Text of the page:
May Bride by Meg Moseley – 2/5 – mostly, I didn’t like the main dude for this story, Gray.  I felt like he was really pushy and overbearing.  Ellie definitely had some issues she needed to work through with her mom, but it really seemed like Gray assumed way too quickly that his demands on Ellie’s time should take precedence.  The scene where I was basically over this story was when Gray wants Ellie to come with him horseback riding in two days, and she says that she already has plans to take her mom somewhere.  Gray somehow manages to turn the fact that Ellie is being a kind and responsible daughter into this  being another situation where Ellie’s mom is manipulating her.  Later, he kind of apologizes, but it’s this big ‘turning point’ of their relationship, with Ellie realizing how she needs to ‘stand up’ to her mom, etc., that left me honestly a bit livid.  If it Ellie’s mom is taking up too much of Ellie’s time, she needs to start with not agreeing to do stuff to begin with, not cancelling on plans where her mom is dependent on her help.  Gray’s character throughout was just so unreasonable, and it really felt like Ellie was just trading one annoying, overbearing, bossy person in her life for another.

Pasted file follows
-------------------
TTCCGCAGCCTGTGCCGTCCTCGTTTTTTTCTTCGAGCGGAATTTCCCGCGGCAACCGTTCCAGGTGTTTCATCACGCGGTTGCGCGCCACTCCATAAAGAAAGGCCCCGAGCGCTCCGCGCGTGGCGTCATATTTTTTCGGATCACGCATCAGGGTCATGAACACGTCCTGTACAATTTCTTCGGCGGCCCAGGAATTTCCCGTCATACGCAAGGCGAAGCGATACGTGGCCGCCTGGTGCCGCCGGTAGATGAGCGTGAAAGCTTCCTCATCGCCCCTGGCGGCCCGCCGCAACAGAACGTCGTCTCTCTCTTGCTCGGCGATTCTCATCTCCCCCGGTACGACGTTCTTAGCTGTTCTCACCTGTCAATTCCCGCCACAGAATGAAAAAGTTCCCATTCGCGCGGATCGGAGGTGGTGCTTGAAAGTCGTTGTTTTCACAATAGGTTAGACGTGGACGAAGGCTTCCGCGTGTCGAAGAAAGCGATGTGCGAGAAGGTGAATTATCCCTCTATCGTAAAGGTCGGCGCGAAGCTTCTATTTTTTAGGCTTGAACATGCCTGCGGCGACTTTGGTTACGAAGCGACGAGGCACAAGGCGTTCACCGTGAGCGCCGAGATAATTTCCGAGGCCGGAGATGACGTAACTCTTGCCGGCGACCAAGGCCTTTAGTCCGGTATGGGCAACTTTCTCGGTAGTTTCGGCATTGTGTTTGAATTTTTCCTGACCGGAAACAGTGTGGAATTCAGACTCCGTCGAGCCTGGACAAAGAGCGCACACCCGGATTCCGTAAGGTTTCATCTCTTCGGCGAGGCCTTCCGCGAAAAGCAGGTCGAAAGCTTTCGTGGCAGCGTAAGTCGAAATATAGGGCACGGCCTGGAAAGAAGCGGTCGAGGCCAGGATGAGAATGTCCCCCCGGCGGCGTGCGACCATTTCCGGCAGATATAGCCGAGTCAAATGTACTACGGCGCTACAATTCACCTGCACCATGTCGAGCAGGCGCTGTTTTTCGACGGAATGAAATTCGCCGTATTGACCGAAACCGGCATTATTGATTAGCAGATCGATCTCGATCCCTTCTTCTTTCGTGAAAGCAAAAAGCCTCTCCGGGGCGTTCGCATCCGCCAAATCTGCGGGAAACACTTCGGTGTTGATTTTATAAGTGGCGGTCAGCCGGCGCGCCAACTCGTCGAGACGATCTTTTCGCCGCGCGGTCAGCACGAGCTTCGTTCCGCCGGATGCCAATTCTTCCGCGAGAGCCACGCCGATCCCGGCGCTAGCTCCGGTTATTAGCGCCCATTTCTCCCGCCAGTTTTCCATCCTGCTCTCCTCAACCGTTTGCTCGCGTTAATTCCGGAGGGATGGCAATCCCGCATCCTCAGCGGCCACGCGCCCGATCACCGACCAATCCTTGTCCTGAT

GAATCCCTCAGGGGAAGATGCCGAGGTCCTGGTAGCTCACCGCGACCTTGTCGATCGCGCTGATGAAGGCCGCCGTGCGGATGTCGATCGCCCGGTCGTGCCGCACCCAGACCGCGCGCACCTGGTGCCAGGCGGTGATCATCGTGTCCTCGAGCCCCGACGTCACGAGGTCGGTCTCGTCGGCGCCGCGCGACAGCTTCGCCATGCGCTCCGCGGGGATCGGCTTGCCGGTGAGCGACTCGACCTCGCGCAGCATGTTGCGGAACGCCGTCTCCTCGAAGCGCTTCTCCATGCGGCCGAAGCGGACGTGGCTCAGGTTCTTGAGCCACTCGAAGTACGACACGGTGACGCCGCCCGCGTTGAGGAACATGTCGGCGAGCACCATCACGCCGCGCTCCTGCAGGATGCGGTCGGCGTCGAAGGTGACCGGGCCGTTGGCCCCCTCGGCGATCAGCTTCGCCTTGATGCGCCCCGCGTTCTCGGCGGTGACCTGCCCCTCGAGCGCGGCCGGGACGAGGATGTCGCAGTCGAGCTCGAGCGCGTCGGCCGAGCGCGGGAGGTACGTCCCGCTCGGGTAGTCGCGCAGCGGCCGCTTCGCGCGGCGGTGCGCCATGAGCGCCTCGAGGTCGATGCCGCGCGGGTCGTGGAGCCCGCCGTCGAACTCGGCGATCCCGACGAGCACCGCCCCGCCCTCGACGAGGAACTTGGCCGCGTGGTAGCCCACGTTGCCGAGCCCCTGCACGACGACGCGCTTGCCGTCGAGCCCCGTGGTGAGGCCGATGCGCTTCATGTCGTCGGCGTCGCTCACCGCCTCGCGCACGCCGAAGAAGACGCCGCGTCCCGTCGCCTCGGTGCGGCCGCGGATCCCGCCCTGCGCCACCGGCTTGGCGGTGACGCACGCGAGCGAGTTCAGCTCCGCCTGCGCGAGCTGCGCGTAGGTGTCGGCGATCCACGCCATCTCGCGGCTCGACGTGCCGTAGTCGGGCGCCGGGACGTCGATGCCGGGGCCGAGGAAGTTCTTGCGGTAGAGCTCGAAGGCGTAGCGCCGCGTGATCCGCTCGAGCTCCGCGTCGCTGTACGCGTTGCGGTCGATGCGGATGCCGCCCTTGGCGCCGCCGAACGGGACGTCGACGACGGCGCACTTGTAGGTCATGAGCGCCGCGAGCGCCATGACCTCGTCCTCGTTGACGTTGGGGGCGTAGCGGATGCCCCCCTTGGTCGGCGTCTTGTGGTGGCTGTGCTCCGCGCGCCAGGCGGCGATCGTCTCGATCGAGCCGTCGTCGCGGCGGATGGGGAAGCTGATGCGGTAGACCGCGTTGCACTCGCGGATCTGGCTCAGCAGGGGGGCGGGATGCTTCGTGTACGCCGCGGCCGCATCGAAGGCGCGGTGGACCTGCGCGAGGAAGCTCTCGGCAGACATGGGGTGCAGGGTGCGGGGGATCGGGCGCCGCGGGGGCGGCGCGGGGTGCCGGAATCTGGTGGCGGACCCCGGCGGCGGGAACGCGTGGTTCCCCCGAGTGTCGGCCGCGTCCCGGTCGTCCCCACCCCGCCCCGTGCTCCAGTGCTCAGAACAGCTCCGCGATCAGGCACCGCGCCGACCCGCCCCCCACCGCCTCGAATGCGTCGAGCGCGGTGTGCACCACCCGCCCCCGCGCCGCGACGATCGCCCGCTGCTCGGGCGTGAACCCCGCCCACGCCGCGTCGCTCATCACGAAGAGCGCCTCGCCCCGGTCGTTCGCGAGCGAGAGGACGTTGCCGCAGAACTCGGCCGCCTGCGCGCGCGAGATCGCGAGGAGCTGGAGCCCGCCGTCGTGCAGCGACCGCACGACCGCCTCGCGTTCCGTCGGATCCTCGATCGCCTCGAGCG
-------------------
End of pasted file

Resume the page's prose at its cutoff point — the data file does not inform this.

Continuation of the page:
Ellie’s mom was such a caricature anyway that it didn’t really matter.  Despite the fact that these are supposedly Christian fiction, Moseley managed to make Ellie’s mom the most annoying, hypocritical, ridiculous person, and that was quite frustrating.  To top it off, one of the supposed big ‘character flaws’ was that Ellie’s mom doesn’t drive in Atlanta, where Ellie lives, so Ellie always has to go visit her.  Gray continually acted like this was just completely ridiculous, but as someone whose mom doesn’t drive in our big city (and it’s no where as big or confusing as Atlanta), I never could agree with Gray’s opinion, especially since he grew up in Atlanta and has been driving there his whole life.  Complicated city driving isn’t for everyone, and I would personally prefer someone who is terrified and confused to not attempt it!

Anyway, all that to say I really just skimmed through the last half of this story as it continued to get more and more ridiculous and melodramatic.  2/5 for the story and 0/5 chance of Ellie’s future happiness.